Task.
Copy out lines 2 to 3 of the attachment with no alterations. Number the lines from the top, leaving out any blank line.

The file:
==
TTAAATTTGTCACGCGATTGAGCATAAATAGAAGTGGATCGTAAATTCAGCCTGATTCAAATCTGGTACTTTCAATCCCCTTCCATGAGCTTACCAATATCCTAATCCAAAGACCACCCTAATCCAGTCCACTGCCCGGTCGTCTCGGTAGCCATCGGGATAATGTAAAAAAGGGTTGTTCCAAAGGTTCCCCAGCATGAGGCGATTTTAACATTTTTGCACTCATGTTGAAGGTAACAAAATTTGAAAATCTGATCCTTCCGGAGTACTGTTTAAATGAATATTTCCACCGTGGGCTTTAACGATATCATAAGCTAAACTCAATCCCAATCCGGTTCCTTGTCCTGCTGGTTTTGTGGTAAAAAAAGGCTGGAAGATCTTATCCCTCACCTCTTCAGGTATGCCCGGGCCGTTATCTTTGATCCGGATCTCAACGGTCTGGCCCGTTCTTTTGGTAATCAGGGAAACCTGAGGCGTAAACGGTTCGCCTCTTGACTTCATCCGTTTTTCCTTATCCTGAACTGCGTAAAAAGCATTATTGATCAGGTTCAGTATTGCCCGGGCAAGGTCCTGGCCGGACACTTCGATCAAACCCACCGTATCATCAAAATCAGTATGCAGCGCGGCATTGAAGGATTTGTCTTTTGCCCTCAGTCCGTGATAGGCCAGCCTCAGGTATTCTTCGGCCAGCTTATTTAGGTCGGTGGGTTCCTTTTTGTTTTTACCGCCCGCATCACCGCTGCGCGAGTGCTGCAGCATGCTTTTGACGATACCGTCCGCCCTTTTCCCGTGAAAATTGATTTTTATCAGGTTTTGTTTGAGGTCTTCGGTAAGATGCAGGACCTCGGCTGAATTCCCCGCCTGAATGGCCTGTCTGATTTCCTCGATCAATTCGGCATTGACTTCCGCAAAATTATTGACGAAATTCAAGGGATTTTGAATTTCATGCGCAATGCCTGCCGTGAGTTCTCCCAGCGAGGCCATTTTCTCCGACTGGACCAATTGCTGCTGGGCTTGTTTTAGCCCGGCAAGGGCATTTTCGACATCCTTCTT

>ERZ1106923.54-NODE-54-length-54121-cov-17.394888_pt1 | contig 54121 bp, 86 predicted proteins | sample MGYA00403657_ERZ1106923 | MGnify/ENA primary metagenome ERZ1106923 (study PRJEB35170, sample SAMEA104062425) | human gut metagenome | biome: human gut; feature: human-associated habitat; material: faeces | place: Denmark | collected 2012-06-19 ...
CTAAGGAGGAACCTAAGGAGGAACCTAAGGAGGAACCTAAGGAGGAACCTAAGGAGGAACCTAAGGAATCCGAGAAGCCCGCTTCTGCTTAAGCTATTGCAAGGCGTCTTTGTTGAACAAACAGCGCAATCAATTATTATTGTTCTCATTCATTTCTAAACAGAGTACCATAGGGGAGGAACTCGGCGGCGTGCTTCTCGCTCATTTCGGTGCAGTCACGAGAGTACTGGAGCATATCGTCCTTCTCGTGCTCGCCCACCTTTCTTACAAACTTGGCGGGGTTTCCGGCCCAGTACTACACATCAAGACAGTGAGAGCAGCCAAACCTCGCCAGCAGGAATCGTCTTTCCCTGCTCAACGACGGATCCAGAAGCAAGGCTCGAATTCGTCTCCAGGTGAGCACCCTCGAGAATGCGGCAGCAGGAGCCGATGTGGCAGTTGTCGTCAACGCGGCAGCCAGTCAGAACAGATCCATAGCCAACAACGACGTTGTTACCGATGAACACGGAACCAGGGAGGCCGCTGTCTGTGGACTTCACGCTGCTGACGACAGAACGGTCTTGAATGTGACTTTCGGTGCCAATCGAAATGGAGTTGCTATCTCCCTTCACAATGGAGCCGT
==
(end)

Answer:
>ERZ1106923.54-NODE-54-length-54121-cov-17.394888_pt1 | contig 54121 bp, 86 predicted proteins | sample MGYA00403657_ERZ1106923 | MGnify/ENA primary metagenome ERZ1106923 (study PRJEB35170, sample SAMEA104062425) | human gut metagenome | biome: human gut; feature: human-associated habitat; material: faeces | place: Denmark | collected 2012-06-19 ...
CTAAGGAGGAACCTAAGGAGGAACCTAAGGAGGAACCTAAGGAGGAACCTAAGGAGGAACCTAAGGAATCCGAGAAGCCCGCTTCTGCTTAAGCTATTGCAAGGCGTCTTTGTTGAACAAACAGCGCAATCAATTATTATTGTTCTCATTCATTTCTAAACAGAGTACCATAGGGGAGGAACTCGGCGGCGTGCTTCTCGCTCATTTCGGTGCAGTCACGAGAGTACTGGAGCATATCGTCCTTCTCGTGCTCGCCCACCTTTCTTACAAACTTGGCGGGGTTTCCGGCCCAGTACTACACATCAAGACAGTGAGAGCAGCCAAACCTCGCCAGCAGGAATCGTCTTTCCCTGCTCAACGACGGATCCAGAAGCAAGGCTCGAATTCGTCTCCAGGTGAGCACCCTCGAGAATGCGGCAGCAGGAGCCGATGTGGCAGTTGTCGTCAACGCGGCAGCCAGTCAGAACAGATCCATAGCCAACAACGACGTTGTTACCGATGAACACGGAACCAGGGAGGCCGCTGTCTGTGGACTTCACGCTGCTGACGACAGAACGGTCTTGAATGTGACTTTCGGTGCCAATCGAAATGGAGTTGCTATCTCCCTTCACAATGGAGCCGT